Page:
It might seem obvious to you, but to D.J. Schwenk of Red Bend, Wisconsin, it's not that obvious. The truth is, people in D.J.'s life don't seem to know how to talk. Not her parents, both of whom are struggling with their own particular issues, not her football-star brothers, who have left the farm without saying a word except to ask D.J. whose side she's on; not her little brother, who barely talks at all, nor D.J. herself, who, when she finds out her best friend Amber thought the two of them were dating can't even bring herself to talk that out.
There's a whole lot of silence going on in Dairy Queen, and sometimes silence leads to miscommunication to readers. After reading this book, I found myself with a lot of questions that aren't answered. For instance, why does D.J.'s mother, who is named as the family peace-keeper, say there isn't much for her at home anymore? Does she mean that now that her quarreling sons are gone, she can immerse herself in her work? And why is only one brother mentioned, Bill? Does no one mind that there is no reunion with the other one? When Amber introduces her new friend, is D.J. correct in assuming that the now-happy Amber found herself a girlfriend, or just a new friend who was better at communication? Also, some of the psychology seems a bit convenient, as it's from a handy boy-interest whose mother is a psychologist; I find myself wishing that D.J. had figured out some of her own issues without the second-hand source, or else that she had actively sought some solution to her family's issues instead of having a bystander just feed her lines.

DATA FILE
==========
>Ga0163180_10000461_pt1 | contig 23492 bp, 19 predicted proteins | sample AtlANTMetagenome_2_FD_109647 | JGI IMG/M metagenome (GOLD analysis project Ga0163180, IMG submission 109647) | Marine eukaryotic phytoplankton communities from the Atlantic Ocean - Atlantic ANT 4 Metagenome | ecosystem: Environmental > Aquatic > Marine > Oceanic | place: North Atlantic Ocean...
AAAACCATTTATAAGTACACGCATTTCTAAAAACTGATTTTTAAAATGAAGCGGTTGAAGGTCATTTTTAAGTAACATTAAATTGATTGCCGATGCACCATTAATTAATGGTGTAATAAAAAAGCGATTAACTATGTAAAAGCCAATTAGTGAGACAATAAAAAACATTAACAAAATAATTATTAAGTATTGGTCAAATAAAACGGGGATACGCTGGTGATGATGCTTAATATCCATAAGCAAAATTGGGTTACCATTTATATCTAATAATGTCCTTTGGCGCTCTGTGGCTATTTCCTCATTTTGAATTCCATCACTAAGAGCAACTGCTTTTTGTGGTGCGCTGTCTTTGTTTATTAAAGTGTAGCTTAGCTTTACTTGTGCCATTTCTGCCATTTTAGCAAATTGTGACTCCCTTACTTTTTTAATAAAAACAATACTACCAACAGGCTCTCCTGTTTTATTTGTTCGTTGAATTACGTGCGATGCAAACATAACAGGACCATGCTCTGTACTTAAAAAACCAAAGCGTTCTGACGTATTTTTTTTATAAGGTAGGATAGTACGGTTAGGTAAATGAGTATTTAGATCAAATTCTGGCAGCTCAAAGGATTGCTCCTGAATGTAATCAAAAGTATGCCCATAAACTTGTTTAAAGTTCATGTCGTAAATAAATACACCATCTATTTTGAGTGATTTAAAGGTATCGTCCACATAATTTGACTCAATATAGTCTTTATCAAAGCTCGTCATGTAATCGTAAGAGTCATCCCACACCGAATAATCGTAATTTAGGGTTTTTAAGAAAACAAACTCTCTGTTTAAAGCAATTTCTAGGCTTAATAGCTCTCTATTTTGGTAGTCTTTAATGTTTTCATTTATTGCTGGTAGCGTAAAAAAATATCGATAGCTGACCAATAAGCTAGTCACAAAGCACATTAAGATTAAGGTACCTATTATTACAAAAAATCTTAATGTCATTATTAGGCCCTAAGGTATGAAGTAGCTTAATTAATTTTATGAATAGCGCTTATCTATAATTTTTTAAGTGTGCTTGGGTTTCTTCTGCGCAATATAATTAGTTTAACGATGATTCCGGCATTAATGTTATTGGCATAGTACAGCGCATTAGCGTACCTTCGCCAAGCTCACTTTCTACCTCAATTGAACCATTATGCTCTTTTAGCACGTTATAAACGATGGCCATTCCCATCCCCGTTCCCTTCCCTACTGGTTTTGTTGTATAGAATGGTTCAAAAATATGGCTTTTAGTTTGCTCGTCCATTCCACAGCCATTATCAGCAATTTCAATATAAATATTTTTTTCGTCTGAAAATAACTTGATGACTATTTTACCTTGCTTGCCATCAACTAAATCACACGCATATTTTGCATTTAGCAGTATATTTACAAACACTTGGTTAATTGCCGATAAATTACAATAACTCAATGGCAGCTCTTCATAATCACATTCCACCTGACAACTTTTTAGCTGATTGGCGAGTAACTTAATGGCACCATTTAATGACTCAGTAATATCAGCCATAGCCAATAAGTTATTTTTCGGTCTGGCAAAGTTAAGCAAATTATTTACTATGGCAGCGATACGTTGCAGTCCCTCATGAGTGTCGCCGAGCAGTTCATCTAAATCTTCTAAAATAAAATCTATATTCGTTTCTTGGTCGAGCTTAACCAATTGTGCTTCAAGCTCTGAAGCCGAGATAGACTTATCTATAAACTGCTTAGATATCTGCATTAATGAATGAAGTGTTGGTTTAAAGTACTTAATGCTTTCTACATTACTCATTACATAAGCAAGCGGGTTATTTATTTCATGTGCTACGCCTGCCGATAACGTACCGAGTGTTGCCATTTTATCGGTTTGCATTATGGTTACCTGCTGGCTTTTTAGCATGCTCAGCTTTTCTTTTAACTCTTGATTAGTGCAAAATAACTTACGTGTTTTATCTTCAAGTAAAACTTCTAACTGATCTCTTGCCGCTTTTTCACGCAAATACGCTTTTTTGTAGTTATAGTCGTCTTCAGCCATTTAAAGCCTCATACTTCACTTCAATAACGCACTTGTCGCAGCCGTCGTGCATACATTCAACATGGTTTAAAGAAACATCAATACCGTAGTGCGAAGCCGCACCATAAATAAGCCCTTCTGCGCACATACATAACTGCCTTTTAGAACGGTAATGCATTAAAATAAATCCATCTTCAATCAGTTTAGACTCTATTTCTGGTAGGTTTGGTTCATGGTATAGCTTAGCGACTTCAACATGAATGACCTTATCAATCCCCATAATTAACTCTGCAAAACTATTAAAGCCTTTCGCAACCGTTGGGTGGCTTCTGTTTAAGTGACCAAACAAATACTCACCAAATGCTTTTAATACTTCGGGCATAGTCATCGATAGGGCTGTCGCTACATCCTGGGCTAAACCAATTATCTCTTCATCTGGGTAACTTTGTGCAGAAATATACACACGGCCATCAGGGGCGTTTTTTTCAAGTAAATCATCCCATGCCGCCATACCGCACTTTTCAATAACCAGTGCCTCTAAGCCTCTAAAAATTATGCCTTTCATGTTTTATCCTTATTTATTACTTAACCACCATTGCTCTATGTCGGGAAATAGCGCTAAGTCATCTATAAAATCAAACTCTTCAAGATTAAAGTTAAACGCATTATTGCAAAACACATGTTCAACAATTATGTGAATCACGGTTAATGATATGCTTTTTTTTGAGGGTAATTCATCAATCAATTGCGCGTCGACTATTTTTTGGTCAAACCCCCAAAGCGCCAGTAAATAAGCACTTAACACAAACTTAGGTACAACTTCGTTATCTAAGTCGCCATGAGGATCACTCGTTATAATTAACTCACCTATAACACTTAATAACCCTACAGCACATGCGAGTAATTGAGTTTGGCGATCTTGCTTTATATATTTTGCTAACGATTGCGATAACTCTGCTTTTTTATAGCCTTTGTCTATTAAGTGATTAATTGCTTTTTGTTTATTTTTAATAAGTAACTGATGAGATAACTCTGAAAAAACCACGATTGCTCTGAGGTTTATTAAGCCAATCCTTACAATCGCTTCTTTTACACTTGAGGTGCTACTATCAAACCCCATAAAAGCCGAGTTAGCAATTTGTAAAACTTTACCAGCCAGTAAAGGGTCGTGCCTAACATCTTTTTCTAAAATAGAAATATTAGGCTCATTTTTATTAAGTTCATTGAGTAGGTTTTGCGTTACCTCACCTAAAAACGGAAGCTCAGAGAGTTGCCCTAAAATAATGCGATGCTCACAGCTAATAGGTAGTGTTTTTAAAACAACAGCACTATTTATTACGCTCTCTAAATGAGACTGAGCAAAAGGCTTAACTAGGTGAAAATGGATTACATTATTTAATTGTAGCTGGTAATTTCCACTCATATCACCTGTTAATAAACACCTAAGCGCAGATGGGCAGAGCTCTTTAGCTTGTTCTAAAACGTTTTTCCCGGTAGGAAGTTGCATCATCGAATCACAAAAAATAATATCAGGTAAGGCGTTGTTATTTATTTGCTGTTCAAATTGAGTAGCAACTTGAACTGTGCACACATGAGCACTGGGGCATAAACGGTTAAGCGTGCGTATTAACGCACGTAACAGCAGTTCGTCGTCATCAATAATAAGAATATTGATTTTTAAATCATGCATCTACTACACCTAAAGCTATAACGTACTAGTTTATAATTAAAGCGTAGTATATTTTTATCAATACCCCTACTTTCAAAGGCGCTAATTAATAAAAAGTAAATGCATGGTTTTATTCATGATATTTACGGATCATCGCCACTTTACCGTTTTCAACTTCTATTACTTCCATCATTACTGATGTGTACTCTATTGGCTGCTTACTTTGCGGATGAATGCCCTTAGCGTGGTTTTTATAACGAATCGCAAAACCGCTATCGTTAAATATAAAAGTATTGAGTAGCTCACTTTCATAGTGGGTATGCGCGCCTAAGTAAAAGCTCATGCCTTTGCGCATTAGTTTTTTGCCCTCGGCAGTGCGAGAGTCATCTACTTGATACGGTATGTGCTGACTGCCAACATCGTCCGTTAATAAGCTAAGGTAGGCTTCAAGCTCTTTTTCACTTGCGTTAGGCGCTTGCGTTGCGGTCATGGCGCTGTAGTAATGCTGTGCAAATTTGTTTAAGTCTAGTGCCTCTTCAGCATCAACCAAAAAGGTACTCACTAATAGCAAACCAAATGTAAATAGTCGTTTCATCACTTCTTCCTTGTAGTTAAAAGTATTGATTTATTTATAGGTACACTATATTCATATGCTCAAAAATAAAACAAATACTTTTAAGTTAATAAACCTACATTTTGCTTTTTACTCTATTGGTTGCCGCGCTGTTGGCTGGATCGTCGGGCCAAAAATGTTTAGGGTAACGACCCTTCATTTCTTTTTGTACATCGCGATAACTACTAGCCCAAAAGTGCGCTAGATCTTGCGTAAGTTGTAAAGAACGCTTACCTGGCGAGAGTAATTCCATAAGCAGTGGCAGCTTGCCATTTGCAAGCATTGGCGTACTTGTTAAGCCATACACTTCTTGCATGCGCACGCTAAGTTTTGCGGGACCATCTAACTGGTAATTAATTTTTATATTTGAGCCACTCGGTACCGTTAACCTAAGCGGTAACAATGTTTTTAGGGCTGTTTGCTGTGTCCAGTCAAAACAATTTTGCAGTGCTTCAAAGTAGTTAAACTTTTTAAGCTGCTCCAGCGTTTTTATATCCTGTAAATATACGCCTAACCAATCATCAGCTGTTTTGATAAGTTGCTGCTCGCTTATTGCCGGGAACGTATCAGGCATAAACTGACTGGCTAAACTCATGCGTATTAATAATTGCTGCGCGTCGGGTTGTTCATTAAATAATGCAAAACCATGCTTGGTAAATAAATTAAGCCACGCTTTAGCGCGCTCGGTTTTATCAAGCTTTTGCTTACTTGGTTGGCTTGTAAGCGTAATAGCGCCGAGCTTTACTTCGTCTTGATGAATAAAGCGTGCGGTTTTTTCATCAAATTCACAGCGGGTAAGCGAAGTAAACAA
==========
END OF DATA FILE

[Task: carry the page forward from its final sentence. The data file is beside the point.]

At any rate, this novel has a lot about football, and a lot about small Midwestern towns, both of which may connect better with some people than others. It's a quick moving story that tells about silent resentment building up, a fear of doing what's expected of you, and one girl's unexpected breakout, and her determination to learn to communicate, 'Oprah-like.'